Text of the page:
It generates confusion, but they are not confused with each other: the plates with the name of the street are screwed in the first height of the building and those of the artist are grouped in the façade of the ground floor. “This is harassment of freedom of expression,” Maté ditch. The promoters have appealed the request to the City Council explaining that they are not street names, but a work of art.

“The Madrid City Council only likes Francoist plaques if they put them up. If others use them, it seems wrong to them. Especially if they are used to denounce tributes and celebrations to the dictatorship,” explains Mateo Maté. Now he thinks that if he had made a hyper-realistic painting, with the plates drawn on the wall, it would be a mural painting and this could have avoided municipal harassment by not being plates. Art in public must know the urban discipline to protect itself from it. “Public art is not what is in the street, but the one that dismantles moral hypocrisy. It is public because it proposes a dialogue with the community in which it operates. It happens with graffiti, which is no longer disobedient to decorate the streets “, Add.

“This is a clown, a bullshit. The one who has done it will be believed to be an artist. This country is run by a letter clerk and we lack a lot of knowledge of history. The Historical Memory Law and the Equality Law are two bullshit. I don’t care if they remove them or leave them there because no one here knows who General Mola is, because they are all from outside, “says a neighbor who enters the adjoining portal. She pulls her shopping cart, is around 50 years old, and explains that this country is “out of control” because “a woman can accuse you of having raped her but a policeman who has been beaten is not believed.”

A couple comes out of the same portal with some bags that they throw into the garbage can, while they complain about how dirty the street is. He answers what he thinks about the installation of the Francoist plates: “I am outraged. I do not want these names there all day on. The others at least are writers and writers, but these are warriors. It cannot be allowed!” , let go before returning to his errands and leaving us with “warriors” noted in the notebook.

Another neighbor passes by who crosses in front every morning on his way to work: he wears a camouflage jacket with a Spanish flag on his arm and says that he had never noticed the names, “only that some are crossed out and others are not” . Around thirty years old. “It must be that some do not like it at all,” he says.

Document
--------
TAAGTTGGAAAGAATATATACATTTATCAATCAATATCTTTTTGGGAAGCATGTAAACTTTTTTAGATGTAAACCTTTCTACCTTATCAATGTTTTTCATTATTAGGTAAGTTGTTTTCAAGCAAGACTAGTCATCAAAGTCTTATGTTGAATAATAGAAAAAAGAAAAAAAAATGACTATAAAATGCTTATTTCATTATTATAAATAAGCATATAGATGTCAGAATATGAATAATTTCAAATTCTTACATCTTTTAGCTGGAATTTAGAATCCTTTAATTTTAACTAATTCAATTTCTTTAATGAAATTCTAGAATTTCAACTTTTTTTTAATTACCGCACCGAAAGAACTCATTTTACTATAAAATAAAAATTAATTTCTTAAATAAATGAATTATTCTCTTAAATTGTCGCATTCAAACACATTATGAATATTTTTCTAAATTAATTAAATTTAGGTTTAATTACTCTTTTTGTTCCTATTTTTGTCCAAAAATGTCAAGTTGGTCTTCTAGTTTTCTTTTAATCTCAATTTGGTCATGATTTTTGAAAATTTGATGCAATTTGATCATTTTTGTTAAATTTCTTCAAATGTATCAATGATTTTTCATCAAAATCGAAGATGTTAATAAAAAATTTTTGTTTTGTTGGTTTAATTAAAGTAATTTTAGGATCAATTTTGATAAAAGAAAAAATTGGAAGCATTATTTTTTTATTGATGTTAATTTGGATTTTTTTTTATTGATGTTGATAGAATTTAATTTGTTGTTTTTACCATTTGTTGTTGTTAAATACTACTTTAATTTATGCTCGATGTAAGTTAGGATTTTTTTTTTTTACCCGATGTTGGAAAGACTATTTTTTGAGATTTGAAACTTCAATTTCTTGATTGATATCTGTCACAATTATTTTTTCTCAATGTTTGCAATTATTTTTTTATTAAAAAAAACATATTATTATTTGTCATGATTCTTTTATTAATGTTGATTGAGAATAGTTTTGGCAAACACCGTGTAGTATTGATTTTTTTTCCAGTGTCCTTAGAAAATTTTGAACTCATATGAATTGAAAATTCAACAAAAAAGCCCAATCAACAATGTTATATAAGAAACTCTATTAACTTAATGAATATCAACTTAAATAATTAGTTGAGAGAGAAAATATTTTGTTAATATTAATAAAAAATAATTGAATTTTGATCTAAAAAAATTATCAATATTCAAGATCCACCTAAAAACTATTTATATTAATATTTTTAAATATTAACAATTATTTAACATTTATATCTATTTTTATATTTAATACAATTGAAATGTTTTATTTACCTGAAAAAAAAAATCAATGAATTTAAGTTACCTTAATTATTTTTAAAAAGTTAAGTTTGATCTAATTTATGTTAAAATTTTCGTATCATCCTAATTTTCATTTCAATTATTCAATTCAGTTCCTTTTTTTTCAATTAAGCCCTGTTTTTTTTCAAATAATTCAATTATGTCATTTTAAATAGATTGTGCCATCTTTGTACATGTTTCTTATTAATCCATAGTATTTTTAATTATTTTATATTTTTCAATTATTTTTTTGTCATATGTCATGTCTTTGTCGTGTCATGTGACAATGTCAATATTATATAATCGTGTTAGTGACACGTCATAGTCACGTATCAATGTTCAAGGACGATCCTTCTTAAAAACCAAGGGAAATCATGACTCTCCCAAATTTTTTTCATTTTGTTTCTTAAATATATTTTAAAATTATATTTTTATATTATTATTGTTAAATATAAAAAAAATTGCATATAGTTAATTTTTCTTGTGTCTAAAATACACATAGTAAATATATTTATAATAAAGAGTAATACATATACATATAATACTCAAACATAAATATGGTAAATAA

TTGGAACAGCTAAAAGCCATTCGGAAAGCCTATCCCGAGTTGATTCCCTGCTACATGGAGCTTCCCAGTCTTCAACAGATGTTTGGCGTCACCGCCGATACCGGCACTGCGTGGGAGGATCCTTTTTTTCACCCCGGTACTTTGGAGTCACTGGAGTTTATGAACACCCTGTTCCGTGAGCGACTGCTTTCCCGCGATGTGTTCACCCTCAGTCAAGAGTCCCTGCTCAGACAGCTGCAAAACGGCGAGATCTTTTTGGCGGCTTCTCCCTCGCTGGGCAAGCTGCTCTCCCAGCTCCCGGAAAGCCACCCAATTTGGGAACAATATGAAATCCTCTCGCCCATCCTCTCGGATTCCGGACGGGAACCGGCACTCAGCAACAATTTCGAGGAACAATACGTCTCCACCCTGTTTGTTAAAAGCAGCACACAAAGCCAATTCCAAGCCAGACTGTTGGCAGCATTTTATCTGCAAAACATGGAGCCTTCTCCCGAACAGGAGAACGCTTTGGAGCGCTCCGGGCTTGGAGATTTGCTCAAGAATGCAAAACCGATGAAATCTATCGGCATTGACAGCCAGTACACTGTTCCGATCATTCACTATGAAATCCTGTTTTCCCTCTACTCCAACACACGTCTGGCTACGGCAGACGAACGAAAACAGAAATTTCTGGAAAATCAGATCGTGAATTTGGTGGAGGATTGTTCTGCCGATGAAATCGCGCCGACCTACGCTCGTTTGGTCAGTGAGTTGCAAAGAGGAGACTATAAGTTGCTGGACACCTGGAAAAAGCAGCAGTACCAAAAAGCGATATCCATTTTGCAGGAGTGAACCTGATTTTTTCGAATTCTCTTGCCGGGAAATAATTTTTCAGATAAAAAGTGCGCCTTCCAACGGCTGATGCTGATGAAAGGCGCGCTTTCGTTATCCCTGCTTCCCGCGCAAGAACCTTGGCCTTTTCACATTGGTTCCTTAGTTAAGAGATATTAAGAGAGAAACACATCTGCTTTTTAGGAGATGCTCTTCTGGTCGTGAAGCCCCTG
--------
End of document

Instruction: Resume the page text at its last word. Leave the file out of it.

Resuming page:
Mateo Maté says that the duty of artists is to seek the limits to reveal if our democracy is mature. The conclusion reached by the artist does not seem satisfactory: “We think that we live in a much more democratic society than it really is.” With this action he wanted the citizen to reflect on the question of the hero and his representation in our streets, because these models “are somewhat confused.” The artist has mobilized against the propaganda of values ​​that act with impunity in public, as if they were still exemplary.

Are these heroes the ones who represent us? That question is the one that has generated discomfort in a part of the community, which prefers to deny the conflict rather than resolve it. “He does not propose a dialogue, it is a provocation! It seems wrong to me because this is provoking the people. There is no debate about this here because the people in the street are talking about the lack of work. He has no intention of debating , just to face “, says another neighbor, retired, without losing the smile. He also says that there have been fights between the neighbors and the tenants and what surprises him the most is that “the televisions” have not come to tell about it.

The street that divides Spain in two dared to question the values ​​imposed in a dictatorship and inherited without purifying in a democracy. “I don’t give any importance to that,” and this neighbor points to the facade. “I have my ideas and it doesn’t matter to me that I don’t care. I have my ideas, I like the flag because I was born here many years ago,” he says. He is 75 years old, has been a taxi driver for fifty years and assures that the first car on this street was his. “This is a working class neighborhood, left and right. How are you doing at work?” He asks.